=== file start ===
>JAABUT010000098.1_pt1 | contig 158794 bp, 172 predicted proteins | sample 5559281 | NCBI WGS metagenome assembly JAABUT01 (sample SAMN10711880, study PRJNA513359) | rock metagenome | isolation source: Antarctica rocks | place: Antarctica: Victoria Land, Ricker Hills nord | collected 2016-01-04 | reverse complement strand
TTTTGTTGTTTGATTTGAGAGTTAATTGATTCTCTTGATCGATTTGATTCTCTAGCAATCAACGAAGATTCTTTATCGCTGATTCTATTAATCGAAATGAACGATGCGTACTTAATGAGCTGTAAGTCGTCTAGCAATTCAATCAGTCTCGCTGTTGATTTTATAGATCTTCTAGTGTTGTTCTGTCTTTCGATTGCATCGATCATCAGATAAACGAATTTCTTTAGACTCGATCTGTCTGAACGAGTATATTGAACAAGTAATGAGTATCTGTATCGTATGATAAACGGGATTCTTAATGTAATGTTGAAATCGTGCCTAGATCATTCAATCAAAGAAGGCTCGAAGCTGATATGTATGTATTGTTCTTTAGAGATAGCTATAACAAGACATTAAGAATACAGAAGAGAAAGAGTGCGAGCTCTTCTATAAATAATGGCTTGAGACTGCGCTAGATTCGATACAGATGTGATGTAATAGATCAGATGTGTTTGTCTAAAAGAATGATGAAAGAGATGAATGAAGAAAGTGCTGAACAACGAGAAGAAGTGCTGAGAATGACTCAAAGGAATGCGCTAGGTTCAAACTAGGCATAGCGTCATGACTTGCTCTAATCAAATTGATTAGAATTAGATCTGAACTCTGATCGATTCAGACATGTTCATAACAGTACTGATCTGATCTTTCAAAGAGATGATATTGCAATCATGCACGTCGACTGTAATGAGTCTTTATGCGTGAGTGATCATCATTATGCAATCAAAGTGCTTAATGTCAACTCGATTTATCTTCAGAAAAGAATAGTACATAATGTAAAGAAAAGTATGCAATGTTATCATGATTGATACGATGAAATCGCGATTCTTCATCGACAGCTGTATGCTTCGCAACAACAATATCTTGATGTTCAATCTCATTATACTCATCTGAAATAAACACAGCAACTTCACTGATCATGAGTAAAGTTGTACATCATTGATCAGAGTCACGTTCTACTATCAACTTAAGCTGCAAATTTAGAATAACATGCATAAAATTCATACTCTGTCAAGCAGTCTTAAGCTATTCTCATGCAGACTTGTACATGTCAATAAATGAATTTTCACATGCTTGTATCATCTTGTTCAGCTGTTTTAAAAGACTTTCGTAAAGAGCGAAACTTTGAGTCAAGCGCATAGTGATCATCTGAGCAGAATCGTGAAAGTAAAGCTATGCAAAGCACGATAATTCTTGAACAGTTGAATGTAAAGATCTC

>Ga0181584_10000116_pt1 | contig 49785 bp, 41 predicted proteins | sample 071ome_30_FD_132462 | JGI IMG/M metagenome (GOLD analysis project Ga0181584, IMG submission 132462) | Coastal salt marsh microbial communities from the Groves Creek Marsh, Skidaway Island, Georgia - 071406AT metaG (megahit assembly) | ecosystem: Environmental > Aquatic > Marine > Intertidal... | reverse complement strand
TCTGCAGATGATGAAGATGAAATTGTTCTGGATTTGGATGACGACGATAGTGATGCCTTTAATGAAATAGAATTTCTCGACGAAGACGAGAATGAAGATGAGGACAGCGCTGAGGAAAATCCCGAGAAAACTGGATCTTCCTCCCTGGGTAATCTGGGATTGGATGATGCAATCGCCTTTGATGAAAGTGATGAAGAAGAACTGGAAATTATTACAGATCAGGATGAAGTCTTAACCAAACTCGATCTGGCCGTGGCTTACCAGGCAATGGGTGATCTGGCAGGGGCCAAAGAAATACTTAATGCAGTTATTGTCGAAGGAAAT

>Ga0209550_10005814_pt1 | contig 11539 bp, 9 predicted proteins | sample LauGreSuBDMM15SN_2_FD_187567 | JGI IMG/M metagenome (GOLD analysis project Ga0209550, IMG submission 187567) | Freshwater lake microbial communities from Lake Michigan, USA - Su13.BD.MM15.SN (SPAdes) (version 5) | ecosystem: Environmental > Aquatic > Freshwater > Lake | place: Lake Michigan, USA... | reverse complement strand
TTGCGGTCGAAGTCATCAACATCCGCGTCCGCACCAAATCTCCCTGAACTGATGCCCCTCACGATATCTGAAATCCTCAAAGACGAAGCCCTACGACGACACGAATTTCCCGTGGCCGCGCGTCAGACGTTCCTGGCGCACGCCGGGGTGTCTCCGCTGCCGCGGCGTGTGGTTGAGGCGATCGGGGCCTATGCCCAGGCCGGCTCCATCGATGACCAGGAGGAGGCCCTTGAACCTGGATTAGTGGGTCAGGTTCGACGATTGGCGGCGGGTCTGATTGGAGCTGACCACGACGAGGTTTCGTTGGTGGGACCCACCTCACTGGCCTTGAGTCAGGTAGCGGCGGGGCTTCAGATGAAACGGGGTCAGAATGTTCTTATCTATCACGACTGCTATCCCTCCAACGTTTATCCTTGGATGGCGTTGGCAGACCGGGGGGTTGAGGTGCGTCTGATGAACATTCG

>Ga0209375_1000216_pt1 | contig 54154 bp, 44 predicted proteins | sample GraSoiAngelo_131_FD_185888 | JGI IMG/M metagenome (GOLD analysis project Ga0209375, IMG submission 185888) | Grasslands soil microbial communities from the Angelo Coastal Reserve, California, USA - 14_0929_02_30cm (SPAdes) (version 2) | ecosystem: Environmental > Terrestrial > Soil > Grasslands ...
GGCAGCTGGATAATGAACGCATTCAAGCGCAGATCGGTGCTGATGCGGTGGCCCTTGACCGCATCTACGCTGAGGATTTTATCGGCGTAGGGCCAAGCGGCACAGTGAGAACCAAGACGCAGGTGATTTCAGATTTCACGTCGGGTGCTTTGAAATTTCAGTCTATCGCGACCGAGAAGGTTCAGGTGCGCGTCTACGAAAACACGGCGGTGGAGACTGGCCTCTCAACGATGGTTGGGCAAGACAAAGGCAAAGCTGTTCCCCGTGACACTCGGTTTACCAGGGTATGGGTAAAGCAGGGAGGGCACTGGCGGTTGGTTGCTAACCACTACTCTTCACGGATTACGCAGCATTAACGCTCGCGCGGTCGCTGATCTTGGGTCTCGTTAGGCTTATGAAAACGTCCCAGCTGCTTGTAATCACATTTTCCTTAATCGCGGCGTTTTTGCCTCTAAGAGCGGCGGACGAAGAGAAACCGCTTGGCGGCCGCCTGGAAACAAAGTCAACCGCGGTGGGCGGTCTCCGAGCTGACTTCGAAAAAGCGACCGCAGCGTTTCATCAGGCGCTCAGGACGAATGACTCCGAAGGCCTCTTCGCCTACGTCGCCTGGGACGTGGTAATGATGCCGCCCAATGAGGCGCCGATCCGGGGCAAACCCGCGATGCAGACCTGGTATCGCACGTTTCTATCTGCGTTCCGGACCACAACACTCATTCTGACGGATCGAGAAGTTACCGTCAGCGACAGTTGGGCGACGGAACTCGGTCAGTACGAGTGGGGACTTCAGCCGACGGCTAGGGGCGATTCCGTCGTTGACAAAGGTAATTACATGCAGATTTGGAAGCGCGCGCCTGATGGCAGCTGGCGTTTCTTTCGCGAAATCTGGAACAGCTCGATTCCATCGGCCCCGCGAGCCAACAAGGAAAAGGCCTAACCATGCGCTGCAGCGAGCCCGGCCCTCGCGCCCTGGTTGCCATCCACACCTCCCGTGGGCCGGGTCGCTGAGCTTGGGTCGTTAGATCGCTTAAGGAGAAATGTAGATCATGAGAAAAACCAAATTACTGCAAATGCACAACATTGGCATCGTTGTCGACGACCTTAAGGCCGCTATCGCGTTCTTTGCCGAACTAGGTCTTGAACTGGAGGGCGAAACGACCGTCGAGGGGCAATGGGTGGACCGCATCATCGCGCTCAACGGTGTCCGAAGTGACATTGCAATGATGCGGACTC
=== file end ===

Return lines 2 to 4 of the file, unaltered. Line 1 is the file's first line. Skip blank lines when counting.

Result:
TTTTGTTGTTTGATTTGAGAGTTAATTGATTCTCTTGATCGATTTGATTCTCTAGCAATCAACGAAGATTCTTTATCGCTGATTCTATTAATCGAAATGAACGATGCGTACTTAATGAGCTGTAAGTCGTCTAGCAATTCAATCAGTCTCGCTGTTGATTTTATAGATCTTCTAGTGTTGTTCTGTCTTTCGATTGCATCGATCATCAGATAAACGAATTTCTTTAGACTCGATCTGTCTGAACGAGTATATTGAACAAGTAATGAGTATCTGTATCGTATGATAAACGGGATTCTTAATGTAATGTTGAAATCGTGCCTAGATCATTCAATCAAAGAAGGCTCGAAGCTGATATGTATGTATTGTTCTTTAGAGATAGCTATAACAAGACATTAAGAATACAGAAGAGAAAGAGTGCGAGCTCTTCTATAAATAATGGCTTGAGACTGCGCTAGATTCGATACAGATGTGATGTAATAGATCAGATGTGTTTGTCTAAAAGAATGATGAAAGAGATGAATGAAGAAAGTGCTGAACAACGAGAAGAAGTGCTGAGAATGACTCAAAGGAATGCGCTAGGTTCAAACTAGGCATAGCGTCATGACTTGCTCTAATCAAATTGATTAGAATTAGATCTGAACTCTGATCGATTCAGACATGTTCATAACAGTACTGATCTGATCTTTCAAAGAGATGATATTGCAATCATGCACGTCGACTGTAATGAGTCTTTATGCGTGAGTGATCATCATTATGCAATCAAAGTGCTTAATGTCAACTCGATTTATCTTCAGAAAAGAATAGTACATAATGTAAAGAAAAGTATGCAATGTTATCATGATTGATACGATGAAATCGCGATTCTTCATCGACAGCTGTATGCTTCGCAACAACAATATCTTGATGTTCAATCTCATTATACTCATCTGAAATAAACACAGCAACTTCACTGATCATGAGTAAAGTTGTACATCATTGATCAGAGTCACGTTCTACTATCAACTTAAGCTGCAAATTTAGAATAACATGCATAAAATTCATACTCTGTCAAGCAGTCTTAAGCTATTCTCATGCAGACTTGTACATGTCAATAAATGAATTTTCACATGCTTGTATCATCTTGTTCAGCTGTTTTAAAAGACTTTCGTAAAGAGCGAAACTTTGAGTCAAGCGCATAGTGATCATCTGAGCAGAATCGTGAAAGTAAAGCTATGCAAAGCACGATAATTCTTGAACAGTTGAATGTAAAGATCTC

>Ga0181584_10000116_pt1 | contig 49785 bp, 41 predicted proteins | sample 071ome_30_FD_132462 | JGI IMG/M metagenome (GOLD analysis project Ga0181584, IMG submission 132462) | Coastal salt marsh microbial communities from the Groves Creek Marsh, Skidaway Island, Georgia - 071406AT metaG (megahit assembly) | ecosystem: Environmental > Aquatic > Marine > Intertidal... | reverse complement strand
TCTGCAGATGATGAAGATGAAATTGTTCTGGATTTGGATGACGACGATAGTGATGCCTTTAATGAAATAGAATTTCTCGACGAAGACGAGAATGAAGATGAGGACAGCGCTGAGGAAAATCCCGAGAAAACTGGATCTTCCTCCCTGGGTAATCTGGGATTGGATGATGCAATCGCCTTTGATGAAAGTGATGAAGAAGAACTGGAAATTATTACAGATCAGGATGAAGTCTTAACCAAACTCGATCTGGCCGTGGCTTACCAGGCAATGGGTGATCTGGCAGGGGCCAAAGAAATACTTAATGCAGTTATTGTCGAAGGAAAT